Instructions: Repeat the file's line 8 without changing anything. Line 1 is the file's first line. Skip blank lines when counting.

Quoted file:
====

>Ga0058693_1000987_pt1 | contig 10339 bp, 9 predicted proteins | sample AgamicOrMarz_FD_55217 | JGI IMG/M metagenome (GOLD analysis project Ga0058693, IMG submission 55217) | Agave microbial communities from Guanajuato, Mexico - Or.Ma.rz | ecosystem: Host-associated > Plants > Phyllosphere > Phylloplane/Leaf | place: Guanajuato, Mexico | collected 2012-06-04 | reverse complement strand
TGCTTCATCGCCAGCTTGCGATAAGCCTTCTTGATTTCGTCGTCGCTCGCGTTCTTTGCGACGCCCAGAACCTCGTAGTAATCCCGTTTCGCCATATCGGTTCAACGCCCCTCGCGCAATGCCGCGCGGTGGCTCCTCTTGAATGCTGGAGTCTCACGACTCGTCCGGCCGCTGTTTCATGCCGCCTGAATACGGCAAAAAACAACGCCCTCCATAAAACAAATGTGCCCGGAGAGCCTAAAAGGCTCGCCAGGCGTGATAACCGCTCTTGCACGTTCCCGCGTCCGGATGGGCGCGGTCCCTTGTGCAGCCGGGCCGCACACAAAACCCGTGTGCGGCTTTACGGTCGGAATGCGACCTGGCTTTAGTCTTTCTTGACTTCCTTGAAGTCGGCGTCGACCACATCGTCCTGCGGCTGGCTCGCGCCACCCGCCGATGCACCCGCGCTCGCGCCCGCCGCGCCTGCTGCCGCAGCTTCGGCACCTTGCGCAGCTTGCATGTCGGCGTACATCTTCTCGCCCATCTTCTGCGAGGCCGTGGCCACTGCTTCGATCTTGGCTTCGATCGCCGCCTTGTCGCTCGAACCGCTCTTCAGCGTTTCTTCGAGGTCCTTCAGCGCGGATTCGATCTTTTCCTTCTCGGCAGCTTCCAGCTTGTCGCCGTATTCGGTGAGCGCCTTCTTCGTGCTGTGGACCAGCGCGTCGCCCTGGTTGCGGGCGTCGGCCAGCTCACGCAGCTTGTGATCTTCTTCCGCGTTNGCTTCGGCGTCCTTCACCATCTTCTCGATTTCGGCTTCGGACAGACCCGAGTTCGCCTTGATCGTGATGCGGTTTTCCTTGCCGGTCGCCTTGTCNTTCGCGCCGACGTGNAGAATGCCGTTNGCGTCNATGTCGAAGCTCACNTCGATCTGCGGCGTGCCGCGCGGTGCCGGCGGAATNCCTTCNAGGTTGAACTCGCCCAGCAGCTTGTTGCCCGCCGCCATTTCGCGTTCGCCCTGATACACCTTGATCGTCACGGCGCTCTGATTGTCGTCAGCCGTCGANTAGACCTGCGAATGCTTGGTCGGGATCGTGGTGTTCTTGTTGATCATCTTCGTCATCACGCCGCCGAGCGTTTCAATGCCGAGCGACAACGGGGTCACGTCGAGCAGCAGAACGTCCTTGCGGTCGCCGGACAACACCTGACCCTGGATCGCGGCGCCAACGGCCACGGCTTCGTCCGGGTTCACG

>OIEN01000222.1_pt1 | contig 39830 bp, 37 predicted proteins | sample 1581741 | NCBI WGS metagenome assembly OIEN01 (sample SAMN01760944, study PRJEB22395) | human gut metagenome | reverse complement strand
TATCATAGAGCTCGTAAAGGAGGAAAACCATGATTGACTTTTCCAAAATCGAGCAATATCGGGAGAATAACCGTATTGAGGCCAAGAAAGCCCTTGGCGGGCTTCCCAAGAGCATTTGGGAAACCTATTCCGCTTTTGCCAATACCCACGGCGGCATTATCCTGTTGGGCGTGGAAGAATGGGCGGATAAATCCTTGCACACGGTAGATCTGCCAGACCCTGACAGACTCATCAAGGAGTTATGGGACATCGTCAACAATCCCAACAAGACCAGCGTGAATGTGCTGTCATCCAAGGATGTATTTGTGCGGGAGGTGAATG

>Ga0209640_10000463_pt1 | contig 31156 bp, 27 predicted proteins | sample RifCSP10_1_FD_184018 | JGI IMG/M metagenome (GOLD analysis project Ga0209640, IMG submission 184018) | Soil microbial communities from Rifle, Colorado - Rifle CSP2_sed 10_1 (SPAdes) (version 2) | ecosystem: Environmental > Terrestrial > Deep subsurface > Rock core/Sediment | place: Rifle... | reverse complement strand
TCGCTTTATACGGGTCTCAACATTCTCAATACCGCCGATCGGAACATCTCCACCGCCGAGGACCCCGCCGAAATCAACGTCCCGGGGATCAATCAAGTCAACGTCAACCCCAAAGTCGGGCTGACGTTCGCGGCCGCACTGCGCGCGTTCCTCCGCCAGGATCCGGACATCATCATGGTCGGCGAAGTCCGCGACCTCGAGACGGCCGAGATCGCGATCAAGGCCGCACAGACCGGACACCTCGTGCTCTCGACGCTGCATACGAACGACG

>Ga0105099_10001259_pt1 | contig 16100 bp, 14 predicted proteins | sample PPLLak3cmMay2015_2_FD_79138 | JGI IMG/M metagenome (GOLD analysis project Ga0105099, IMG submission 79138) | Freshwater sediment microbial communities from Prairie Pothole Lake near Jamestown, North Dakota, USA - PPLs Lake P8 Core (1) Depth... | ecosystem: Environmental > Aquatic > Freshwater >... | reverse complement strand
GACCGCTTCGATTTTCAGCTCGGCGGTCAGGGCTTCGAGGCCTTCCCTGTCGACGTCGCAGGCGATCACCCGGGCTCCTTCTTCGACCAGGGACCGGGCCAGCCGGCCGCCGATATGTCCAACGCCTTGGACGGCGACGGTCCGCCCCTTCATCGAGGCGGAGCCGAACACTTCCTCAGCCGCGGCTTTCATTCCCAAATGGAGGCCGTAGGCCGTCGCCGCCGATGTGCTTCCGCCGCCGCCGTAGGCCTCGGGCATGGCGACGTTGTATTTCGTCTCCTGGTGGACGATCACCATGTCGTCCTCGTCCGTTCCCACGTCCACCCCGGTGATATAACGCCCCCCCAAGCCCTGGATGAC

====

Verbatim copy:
GACCGCTTCGATTTTCAGCTCGGCGGTCAGGGCTTCGAGGCCTTCCCTGTCGACGTCGCAGGCGATCACCCGGGCTCCTTCTTCGACCAGGGACCGGGCCAGCCGGCCGCCGATATGTCCAACGCCTTGGACGGCGACGGTCCGCCCCTTCATCGAGGCGGAGCCGAACACTTCCTCAGCCGCGGCTTTCATTCCCAAATGGAGGCCGTAGGCCGTCGCCGCCGATGTGCTTCCGCCGCCGCCGTAGGCCTCGGGCATGGCGACGTTGTATTTCGTCTCCTGGTGGACGATCACCATGTCGTCCTCGTCCGTTCCCACGTCCACCCCGGTGATATAACGCCCCCCCAAGCCCTGGATGAC